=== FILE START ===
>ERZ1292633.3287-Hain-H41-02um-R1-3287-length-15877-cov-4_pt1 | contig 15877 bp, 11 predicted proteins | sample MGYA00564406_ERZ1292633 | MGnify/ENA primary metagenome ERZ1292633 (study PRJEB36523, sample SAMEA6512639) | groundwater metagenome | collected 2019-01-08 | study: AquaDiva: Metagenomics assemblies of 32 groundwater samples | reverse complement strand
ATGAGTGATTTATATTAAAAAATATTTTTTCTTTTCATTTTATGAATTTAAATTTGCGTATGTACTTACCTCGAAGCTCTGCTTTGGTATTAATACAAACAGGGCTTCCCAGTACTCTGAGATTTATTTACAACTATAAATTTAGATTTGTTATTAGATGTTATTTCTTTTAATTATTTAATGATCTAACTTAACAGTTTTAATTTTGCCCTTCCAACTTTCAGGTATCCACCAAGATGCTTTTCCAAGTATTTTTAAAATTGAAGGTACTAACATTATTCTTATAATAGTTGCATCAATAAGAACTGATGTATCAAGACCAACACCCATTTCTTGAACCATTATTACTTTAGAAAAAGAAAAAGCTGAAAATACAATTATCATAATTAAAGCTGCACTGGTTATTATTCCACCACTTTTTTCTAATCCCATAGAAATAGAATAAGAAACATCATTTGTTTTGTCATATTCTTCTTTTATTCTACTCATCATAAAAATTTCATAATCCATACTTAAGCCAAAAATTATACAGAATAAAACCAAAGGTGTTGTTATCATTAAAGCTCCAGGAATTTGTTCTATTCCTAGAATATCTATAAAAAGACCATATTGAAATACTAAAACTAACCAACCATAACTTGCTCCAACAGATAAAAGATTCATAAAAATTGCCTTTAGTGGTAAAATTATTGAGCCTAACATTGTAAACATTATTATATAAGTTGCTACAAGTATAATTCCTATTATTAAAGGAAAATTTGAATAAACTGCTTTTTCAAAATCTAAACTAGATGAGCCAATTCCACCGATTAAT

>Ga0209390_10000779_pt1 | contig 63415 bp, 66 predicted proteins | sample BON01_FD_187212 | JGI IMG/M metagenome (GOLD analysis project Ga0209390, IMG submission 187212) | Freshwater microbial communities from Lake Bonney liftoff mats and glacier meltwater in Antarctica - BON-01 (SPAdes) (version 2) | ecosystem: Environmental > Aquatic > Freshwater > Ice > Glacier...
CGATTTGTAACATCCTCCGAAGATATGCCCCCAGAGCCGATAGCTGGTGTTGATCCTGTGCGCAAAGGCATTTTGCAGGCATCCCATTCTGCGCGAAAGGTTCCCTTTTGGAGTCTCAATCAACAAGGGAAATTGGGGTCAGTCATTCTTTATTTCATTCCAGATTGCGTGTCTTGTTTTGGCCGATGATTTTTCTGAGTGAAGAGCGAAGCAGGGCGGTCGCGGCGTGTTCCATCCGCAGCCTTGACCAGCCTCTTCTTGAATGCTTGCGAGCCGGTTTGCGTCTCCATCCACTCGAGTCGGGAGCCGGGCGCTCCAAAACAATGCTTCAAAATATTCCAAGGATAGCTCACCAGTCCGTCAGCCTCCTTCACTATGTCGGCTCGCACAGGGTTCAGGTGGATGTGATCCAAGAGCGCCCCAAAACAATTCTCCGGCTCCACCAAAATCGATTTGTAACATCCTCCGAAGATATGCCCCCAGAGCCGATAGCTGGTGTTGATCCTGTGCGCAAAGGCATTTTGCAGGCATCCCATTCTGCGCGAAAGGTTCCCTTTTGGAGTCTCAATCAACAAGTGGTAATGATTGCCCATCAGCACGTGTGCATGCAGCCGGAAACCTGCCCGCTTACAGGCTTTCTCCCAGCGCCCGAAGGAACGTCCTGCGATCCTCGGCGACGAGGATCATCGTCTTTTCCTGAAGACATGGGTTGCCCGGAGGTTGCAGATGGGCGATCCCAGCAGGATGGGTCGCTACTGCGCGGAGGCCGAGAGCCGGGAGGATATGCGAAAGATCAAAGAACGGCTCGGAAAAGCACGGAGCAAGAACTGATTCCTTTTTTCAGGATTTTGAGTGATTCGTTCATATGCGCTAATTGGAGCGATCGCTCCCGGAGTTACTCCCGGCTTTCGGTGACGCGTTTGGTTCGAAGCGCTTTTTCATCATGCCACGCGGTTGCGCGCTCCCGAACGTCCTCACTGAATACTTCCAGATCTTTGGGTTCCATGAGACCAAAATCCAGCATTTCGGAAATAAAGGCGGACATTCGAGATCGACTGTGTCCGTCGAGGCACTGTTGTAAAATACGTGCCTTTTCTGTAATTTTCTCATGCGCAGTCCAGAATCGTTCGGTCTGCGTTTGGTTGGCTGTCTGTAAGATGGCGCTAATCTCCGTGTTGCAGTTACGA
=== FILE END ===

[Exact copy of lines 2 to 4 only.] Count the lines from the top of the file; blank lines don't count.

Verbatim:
ATGAGTGATTTATATTAAAAAATATTTTTTCTTTTCATTTTATGAATTTAAATTTGCGTATGTACTTACCTCGAAGCTCTGCTTTGGTATTAATACAAACAGGGCTTCCCAGTACTCTGAGATTTATTTACAACTATAAATTTAGATTTGTTATTAGATGTTATTTCTTTTAATTATTTAATGATCTAACTTAACAGTTTTAATTTTGCCCTTCCAACTTTCAGGTATCCACCAAGATGCTTTTCCAAGTATTTTTAAAATTGAAGGTACTAACATTATTCTTATAATAGTTGCATCAATAAGAACTGATGTATCAAGACCAACACCCATTTCTTGAACCATTATTACTTTAGAAAAAGAAAAAGCTGAAAATACAATTATCATAATTAAAGCTGCACTGGTTATTATTCCACCACTTTTTTCTAATCCCATAGAAATAGAATAAGAAACATCATTTGTTTTGTCATATTCTTCTTTTATTCTACTCATCATAAAAATTTCATAATCCATACTTAAGCCAAAAATTATACAGAATAAAACCAAAGGTGTTGTTATCATTAAAGCTCCAGGAATTTGTTCTATTCCTAGAATATCTATAAAAAGACCATATTGAAATACTAAAACTAACCAACCATAACTTGCTCCAACAGATAAAAGATTCATAAAAATTGCCTTTAGTGGTAAAATTATTGAGCCTAACATTGTAAACATTATTATATAAGTTGCTACAAGTATAATTCCTATTATTAAAGGAAAATTTGAATAAACTGCTTTTTCAAAATCTAAACTAGATGAGCCAATTCCACCGATTAAT

>Ga0209390_10000779_pt1 | contig 63415 bp, 66 predicted proteins | sample BON01_FD_187212 | JGI IMG/M metagenome (GOLD analysis project Ga0209390, IMG submission 187212) | Freshwater microbial communities from Lake Bonney liftoff mats and glacier meltwater in Antarctica - BON-01 (SPAdes) (version 2) | ecosystem: Environmental > Aquatic > Freshwater > Ice > Glacier...
CGATTTGTAACATCCTCCGAAGATATGCCCCCAGAGCCGATAGCTGGTGTTGATCCTGTGCGCAAAGGCATTTTGCAGGCATCCCATTCTGCGCGAAAGGTTCCCTTTTGGAGTCTCAATCAACAAGGGAAATTGGGGTCAGTCATTCTTTATTTCATTCCAGATTGCGTGTCTTGTTTTGGCCGATGATTTTTCTGAGTGAAGAGCGAAGCAGGGCGGTCGCGGCGTGTTCCATCCGCAGCCTTGACCAGCCTCTTCTTGAATGCTTGCGAGCCGGTTTGCGTCTCCATCCACTCGAGTCGGGAGCCGGGCGCTCCAAAACAATGCTTCAAAATATTCCAAGGATAGCTCACCAGTCCGTCAGCCTCCTTCACTATGTCGGCTCGCACAGGGTTCAGGTGGATGTGATCCAAGAGCGCCCCAAAACAATTCTCCGGCTCCACCAAAATCGATTTGTAACATCCTCCGAAGATATGCCCCCAGAGCCGATAGCTGGTGTTGATCCTGTGCGCAAAGGCATTTTGCAGGCATCCCATTCTGCGCGAAAGGTTCCCTTTTGGAGTCTCAATCAACAAGTGGTAATGATTGCCCATCAGCACGTGTGCATGCAGCCGGAAACCTGCCCGCTTACAGGCTTTCTCCCAGCGCCCGAAGGAACGTCCTGCGATCCTCGGCGACGAGGATCATCGTCTTTTCCTGAAGACATGGGTTGCCCGGAGGTTGCAGATGGGCGATCCCAGCAGGATGGGTCGCTACTGCGCGGAGGCCGAGAGCCGGGAGGATATGCGAAAGATCAAAGAACGGCTCGGAAAAGCACGGAGCAAGAACTGATTCCTTTTTTCAGGATTTTGAGTGATTCGTTCATATGCGCTAATTGGAGCGATCGCTCCCGGAGTTACTCCCGGCTTTCGGTGACGCGTTTGGTTCGAAGCGCTTTTTCATCATGCCACGCGGTTGCGCGCTCCCGAACGTCCTCACTGAATACTTCCAGATCTTTGGGTTCCATGAGACCAAAATCCAGCATTTCGGAAATAAAGGCGGACATTCGAGATCGACTGTGTCCGTCGAGGCACTGTTGTAAAATACGTGCCTTTTCTGTAATTTTCTCATGCGCAGTCCAGAATCGTTCGGTCTGCGTTTGGTTGGCTGTCTGTAAGATGGCGCTAATCTCCGTGTTGCAGTTACGA